The debate of whether to fluoridate municipal water supplies is frequently a polarizing one with studies and counter studies on both sides.
On Thursday evening the City attempted to inject some balance to assist residents in making up their minds on the future of the additive in the city’s water supply in advance of the Nov. 19 referendum on the issue.
Williams Lake dentist Christine Constabel and University of Calgary professor of medical biophysics James Beck were the invited speakers who presented widely divergent views on the issue during the City’s fluoridation open house at the fire hall.
Constabel’s pro-fluoride stance was supported by four other local dentists who wrote a letter to council in early October indicating their support for the ongoing use of fluoride. The letter stated: “Over 50 years of extensive research through the world has consistently proven how safe and effective fluoride is in the community water supply when it is used appropriately.”
Beck, meanwhile, presented data linking the use of fluoride to harm to some of the body’s functions.
A few members of the City’s water advisory committee that recommended the City explore the issue of municipal fluoridation were also on hand.
John Dressler, chair of the WAC, said when the City asked the committee for a recommendation on fluoridation most members had some opposition to fluoridating on the grounds that it was “unnecessary” due to fluoride occurring naturally in the water system and that the process was costly to the City.
Dressler said there were also doubts about the benefits of fluoridating the water when he said it was questionable how much municipal water the community’s youth actually consumed. Dressler added that with a proportion of the City’s water being used for purposes other than ingestion there wasn’t a benefit to fluoridating.
Beck presented World Health Organization data, noting that the number of decayed, missing and filled teeth in residents had decreased in 18 industrialized countries over a several-decade period: 14 of those countries were not fluoridated and four were.
He presented other data suggesting fluoride could pose potential harm to human teeth, bones, thyroid systems, the reproductive and cardiovascular systems and the brain. Fluoride, said Beck, increases the instances of dental fluorosis which can cause pitting in the tooth enamel leading to cavities.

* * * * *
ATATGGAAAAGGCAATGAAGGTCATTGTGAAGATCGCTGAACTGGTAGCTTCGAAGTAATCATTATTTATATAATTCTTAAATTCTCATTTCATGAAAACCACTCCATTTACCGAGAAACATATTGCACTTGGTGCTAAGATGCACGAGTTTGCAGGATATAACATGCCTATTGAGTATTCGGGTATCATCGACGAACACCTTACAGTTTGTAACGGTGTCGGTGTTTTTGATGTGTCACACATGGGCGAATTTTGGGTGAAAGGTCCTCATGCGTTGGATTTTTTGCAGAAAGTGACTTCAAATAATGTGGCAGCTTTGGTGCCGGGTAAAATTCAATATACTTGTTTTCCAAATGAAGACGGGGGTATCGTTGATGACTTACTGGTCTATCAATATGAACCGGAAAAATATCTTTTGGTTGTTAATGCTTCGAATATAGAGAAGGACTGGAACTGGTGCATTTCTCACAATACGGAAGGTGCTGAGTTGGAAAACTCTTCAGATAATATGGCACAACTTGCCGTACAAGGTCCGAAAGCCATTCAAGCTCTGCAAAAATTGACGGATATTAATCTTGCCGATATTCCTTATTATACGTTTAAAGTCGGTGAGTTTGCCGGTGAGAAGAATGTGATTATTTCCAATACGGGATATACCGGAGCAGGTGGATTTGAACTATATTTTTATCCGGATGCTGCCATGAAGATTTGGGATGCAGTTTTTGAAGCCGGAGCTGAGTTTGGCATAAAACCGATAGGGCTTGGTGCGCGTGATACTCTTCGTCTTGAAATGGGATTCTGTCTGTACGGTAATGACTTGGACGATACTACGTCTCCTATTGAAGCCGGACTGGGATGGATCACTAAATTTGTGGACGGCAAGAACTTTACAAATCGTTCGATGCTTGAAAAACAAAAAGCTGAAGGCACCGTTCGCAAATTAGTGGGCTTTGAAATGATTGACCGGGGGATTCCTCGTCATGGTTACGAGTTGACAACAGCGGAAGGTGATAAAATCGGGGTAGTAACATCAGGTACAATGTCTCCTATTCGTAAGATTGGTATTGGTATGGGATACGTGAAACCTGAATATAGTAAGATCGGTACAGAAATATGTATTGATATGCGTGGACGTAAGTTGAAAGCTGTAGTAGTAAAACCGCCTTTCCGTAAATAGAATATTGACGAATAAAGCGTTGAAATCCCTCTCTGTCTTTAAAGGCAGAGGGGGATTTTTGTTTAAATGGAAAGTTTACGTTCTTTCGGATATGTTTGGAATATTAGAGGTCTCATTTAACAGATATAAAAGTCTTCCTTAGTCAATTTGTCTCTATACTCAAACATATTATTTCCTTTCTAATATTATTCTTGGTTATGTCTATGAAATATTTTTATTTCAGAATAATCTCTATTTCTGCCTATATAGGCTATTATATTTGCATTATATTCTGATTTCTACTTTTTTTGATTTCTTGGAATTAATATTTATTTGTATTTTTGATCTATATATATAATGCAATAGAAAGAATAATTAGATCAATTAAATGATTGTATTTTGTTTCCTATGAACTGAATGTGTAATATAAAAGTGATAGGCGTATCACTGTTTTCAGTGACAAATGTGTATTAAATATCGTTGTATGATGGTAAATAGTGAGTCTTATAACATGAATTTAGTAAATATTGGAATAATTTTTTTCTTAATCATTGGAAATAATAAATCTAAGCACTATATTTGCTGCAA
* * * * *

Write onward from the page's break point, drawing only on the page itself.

He indicated it has been tied to decreased thyroid performance and an increase in the occurrence of goiters in fluoridated areas compared to non-fluoridated areas.
He further pointed to data comparing the cities of Montreal, which doesn’t fluoridate, to Toronto that does where the sperm count of men is higher in the former city compared to the latter.
There has also been some studies, said Beck, that suggest a lowering of IQ in areas that have higher fluoridation.
In response, Constabel discounted those claims saying other than dental fluorosis there are no negative effects of fluoridation.
“I don’t believe it,” she said of the alleged harmful effects of fluoride.
She pointed to data indicating fluoridation results in 20 to 40 per cent fewer cavities in children; that fluoride strengthens the formation of adult teeth in children, remineralizes adult and elderly teeth and strengthens weakened tooth surfaces in the elderly.
“It’s been studied world wide and found to be safe,” she said.
Constabel provided a letter written in September from the Interior Health Authority to the city supporting the practice of fluoridation.
The letter stated “Interior Health supports fluoridation as one of the best practices available in the prevention of dental caries (cavities); IH continues to support the fluoridation of drinking water systems for those communities currently fluoridated; IH encourages the fluoridation of drinking system for those communities without fluoridation.”
Constabel further cited the British Columbia Dental Association, which supports the use of fluoridation as “a safe and effective preventative health measure to reduce tooth decay.”
The City is not currently fluoridating its water supply. On Nov. 19 a referendum asking residents whether they want to restart fluoridation will be held in conjunction with the municipal election. A decision to cease fluoridation must be made either by referendum or ministerial assent.